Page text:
of 68 animals representing 11 species, including 25 Cape buffalo, two hippo,
three giraffe, three spotted hyena and, perhaps most controversially, 10
elephant. Umbabat, Klaserie and Balule provide similar offerings, including 37
additional elephant.

While
“environmental sustainability” and “conservation” are themes that are touted
repeatedly in the marketing materials of these reserves, their active
participation in commercial hunting puts them on the wrong side of a global
consensus that has debunked the supposed conservation value of the industry.

Assessing
commercial hunting in South Africa, Namibia, Zimbabwe and Tanzania, a 2016
report by the Democratic Party staff of the US House
Committee on Natural Resources concludes that “significant questions remain
about whether or not trophy hunting is sustainable” even where it is
comparatively well managed. Other studies demonstrate the
detrimental impact hunting for trophies can have on African wildlife
populations.

In South Africa, commercial hunting has been marredby scandals involving the captive breeding of lions for canned hunts and a number of private nature reserves have come under fire for their trophy-hunting practices. In 2017, for instance, Timbavati was criticised for seeking permission to hunt an international-standard trophy tusker elephant, and in 2018, hunters in Umbabat shot dead a well-known pride male lion using bait, despite landowner requests not to kill this much-loved lion.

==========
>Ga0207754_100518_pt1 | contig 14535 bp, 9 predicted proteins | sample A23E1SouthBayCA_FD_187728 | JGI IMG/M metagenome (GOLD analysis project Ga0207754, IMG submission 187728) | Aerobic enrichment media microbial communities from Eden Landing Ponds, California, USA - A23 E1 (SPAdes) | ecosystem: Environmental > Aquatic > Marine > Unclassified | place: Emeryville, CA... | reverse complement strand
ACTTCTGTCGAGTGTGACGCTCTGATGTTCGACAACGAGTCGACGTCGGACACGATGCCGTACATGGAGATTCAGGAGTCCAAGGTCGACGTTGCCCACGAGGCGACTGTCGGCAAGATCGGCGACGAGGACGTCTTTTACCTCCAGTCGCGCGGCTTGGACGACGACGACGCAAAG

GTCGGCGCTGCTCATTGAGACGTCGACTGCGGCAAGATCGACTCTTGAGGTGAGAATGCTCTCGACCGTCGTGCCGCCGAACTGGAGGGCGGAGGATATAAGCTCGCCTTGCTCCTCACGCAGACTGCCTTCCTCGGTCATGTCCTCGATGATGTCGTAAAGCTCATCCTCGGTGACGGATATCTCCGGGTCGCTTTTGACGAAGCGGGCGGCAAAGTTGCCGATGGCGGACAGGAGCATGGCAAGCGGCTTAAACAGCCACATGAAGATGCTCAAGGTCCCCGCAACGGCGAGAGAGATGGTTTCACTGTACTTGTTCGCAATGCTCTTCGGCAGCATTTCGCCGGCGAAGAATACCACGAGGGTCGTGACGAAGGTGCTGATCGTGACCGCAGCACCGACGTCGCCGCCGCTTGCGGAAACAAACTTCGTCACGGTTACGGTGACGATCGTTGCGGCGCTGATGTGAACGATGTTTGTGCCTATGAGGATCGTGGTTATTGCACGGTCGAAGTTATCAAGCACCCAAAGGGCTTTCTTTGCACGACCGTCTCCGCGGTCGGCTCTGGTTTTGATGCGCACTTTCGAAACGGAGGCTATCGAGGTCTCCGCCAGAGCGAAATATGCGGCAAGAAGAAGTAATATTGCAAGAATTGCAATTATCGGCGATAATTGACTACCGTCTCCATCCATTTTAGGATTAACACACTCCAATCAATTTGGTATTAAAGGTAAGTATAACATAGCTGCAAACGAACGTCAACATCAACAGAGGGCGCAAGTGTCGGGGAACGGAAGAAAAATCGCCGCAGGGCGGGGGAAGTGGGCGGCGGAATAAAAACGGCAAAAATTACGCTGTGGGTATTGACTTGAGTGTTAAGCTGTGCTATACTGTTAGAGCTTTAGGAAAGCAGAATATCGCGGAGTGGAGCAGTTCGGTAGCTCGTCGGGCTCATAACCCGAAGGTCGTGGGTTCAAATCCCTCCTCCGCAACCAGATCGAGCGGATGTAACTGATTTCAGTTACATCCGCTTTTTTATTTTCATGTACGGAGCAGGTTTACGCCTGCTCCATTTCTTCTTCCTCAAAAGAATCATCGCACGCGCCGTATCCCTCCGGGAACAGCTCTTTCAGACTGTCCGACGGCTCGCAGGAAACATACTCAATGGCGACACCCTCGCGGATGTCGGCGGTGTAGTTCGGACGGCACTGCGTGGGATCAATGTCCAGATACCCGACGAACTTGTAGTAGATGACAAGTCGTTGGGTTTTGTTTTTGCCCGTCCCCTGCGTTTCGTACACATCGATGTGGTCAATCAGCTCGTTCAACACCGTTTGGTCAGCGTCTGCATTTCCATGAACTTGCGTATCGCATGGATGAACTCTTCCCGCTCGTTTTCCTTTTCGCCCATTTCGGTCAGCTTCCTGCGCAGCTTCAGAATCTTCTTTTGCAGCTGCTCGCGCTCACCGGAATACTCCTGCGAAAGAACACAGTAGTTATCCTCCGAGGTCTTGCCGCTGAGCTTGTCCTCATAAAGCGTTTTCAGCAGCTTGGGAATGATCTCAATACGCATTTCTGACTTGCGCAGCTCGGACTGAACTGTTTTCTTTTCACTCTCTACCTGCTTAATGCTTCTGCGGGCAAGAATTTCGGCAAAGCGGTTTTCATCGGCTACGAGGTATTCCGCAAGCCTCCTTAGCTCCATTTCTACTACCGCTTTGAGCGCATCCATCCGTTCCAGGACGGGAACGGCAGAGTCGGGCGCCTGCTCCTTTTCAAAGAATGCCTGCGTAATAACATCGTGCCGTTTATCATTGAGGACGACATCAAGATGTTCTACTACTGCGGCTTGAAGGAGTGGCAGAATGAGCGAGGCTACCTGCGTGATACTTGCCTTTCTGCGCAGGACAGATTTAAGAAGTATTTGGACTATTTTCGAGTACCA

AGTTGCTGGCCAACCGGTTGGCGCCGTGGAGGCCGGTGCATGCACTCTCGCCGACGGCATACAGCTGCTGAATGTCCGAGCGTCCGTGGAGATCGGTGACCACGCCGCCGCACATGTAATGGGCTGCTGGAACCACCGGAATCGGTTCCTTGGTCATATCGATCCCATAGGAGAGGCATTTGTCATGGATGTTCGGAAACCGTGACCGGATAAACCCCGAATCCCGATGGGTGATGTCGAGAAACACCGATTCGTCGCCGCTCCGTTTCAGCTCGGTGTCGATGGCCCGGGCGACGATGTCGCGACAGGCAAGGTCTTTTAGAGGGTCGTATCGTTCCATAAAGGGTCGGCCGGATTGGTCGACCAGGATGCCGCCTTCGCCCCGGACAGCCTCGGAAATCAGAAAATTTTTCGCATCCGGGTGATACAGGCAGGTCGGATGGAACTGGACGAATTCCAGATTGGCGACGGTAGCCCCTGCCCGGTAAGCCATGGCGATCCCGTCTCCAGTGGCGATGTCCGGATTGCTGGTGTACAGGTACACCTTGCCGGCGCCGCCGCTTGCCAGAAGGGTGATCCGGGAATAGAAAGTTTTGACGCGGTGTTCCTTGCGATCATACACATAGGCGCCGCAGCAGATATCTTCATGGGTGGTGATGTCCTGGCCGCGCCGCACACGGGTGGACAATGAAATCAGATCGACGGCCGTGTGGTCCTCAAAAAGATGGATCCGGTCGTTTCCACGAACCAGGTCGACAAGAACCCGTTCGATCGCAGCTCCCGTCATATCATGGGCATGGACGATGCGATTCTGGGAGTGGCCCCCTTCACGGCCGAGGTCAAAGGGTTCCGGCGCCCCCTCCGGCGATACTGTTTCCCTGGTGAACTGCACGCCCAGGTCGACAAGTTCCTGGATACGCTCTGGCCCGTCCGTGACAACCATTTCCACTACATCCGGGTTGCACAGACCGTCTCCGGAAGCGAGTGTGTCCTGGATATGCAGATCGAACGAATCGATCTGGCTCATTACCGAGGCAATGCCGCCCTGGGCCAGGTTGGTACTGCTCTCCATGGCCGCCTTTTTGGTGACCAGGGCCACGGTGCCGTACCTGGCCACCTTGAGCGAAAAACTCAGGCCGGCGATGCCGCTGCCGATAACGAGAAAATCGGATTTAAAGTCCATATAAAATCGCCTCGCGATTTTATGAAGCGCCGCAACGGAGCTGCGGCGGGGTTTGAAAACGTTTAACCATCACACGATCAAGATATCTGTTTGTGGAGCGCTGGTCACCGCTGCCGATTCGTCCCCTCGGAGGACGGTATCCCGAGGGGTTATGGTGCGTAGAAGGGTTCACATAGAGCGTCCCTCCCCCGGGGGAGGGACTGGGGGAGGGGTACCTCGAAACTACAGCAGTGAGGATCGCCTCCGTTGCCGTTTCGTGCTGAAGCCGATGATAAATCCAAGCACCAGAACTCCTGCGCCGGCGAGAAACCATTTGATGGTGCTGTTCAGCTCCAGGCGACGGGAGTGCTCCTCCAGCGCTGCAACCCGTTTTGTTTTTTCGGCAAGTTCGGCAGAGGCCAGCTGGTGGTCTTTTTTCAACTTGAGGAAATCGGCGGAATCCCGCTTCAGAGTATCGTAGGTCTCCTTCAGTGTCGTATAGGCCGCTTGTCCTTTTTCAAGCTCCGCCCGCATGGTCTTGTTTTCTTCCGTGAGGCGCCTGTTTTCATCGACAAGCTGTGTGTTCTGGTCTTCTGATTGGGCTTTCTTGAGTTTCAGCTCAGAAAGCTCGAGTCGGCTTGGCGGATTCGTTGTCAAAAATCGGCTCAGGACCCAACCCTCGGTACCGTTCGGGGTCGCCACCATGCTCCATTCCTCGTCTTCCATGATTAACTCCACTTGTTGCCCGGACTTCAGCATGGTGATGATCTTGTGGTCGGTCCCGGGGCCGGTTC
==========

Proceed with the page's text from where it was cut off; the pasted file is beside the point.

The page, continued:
In 2018 a
professional hunter in Balule was convicted for conducting an illegal hunt in
the reserve and killing a collared research elephant. Also in Balule later in
the year, a hunter took 13 shots to kill a young elephant in sight of horrified
tourists.

Such activities
are doing irreparable damage to South Africa’s conservation credentials and
stand to cost the country millions in revenue from outraged tourists looking
for an ethical holiday experience in the African bush.

Little
help for local communities

Yet another
assertion made by the pro-hunting lobby is that revenues earned contribute to
the economic development of rural communities in surrounding areas. In reality,
such benefits are limited androutinely
overstated by pundits.

Instead of
taking a proactive approach, reserves such as Timbavati seem to trust in a
trickle-down theory of local economic development, suggesting that their mere
existence will somehow lift locals out of poverty.

The fallacy of
this posture is confirmed by Martina Segage’s 2015
Masters dissertation, for which she surveyed 99
households in Timbavati Village, concluding that the adjacent reserve “is yet
to contribute towards local economic development because its practice is devoid
of community development principles”.

Scott writes of
“finding innovative ways to help local communities derive income from wildlife
activities”, but the only planned benefit for the reserve’s neighbours he
mentions for 2019 is the intention to donate the revenue earned from two
commercial buffalo hunts. This, he suggests, will help to forge closer links
with the reserve’s neighbours.

In a place where
some of the planet’s poorest people see some of its most wealthy enjoy the
beauty of their ancestral homeland, this supposedly generous gesture would be
laughable if the situation wasn’t quite so tragic.

 conservationaction.co.za